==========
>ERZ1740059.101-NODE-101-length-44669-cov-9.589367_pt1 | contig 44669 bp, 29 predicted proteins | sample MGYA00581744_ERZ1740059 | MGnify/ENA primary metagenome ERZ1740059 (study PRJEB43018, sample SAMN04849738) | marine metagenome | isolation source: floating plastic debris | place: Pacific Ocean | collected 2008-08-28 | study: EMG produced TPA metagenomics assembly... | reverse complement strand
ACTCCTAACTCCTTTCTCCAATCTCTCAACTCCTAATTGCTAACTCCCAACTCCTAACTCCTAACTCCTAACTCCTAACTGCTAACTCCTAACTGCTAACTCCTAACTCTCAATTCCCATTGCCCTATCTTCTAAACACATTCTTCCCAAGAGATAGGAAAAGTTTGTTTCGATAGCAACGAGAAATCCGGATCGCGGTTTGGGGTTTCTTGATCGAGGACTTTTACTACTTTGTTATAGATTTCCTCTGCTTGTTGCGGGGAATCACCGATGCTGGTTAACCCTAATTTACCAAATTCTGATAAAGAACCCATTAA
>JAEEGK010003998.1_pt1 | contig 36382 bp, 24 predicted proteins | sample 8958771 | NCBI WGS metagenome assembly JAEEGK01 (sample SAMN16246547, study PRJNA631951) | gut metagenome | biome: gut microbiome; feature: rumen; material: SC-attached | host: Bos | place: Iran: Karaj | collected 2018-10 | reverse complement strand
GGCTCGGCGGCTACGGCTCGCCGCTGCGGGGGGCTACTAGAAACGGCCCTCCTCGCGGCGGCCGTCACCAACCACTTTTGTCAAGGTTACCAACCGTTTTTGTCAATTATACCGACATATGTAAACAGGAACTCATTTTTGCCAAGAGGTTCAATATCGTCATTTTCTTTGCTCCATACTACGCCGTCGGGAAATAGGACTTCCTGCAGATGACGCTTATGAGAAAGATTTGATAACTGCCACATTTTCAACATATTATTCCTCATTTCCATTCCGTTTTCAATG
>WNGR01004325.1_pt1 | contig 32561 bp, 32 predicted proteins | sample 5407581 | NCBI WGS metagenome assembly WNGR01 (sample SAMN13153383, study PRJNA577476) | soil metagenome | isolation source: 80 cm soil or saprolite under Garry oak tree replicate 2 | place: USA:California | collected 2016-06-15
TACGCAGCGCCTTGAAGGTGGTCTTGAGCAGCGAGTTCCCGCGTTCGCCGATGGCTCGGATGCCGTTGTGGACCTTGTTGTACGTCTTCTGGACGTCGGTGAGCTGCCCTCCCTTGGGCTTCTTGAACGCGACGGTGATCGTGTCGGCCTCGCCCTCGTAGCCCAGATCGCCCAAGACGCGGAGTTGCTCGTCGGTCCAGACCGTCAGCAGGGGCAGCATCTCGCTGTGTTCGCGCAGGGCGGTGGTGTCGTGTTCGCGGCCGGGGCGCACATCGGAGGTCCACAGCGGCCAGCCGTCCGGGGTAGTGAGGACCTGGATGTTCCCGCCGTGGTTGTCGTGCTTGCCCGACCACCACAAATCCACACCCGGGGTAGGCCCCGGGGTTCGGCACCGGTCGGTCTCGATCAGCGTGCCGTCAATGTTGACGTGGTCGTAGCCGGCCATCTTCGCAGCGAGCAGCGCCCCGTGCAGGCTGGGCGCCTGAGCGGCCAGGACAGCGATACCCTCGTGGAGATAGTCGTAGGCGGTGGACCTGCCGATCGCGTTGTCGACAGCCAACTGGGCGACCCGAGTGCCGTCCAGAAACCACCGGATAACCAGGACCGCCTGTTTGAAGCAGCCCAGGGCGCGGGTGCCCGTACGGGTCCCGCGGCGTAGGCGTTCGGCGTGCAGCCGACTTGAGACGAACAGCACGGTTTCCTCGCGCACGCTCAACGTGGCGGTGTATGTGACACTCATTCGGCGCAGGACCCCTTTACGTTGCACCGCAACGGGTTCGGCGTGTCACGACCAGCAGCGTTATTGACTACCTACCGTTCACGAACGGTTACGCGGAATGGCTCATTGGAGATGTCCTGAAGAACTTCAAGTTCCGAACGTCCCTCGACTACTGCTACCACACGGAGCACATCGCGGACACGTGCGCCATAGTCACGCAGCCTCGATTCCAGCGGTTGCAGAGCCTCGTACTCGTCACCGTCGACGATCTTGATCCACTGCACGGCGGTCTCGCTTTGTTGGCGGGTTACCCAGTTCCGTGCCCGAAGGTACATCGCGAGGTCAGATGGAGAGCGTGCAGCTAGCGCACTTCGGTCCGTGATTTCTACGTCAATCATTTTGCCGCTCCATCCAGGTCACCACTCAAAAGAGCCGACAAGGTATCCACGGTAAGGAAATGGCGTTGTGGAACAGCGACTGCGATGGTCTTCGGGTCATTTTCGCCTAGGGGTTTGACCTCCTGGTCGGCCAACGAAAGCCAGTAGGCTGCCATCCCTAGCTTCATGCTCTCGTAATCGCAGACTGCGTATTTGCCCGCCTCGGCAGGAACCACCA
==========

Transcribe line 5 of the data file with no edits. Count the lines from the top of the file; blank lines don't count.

>WNGR01004325.1_pt1 | contig 32561 bp, 32 predicted proteins | sample 5407581 | NCBI WGS metagenome assembly WNGR01 (sample SAMN13153383, study PRJNA577476) | soil metagenome | isolation source: 80 cm soil or saprolite under Garry oak tree replicate 2 | place: USA:California | collected 2016-06-15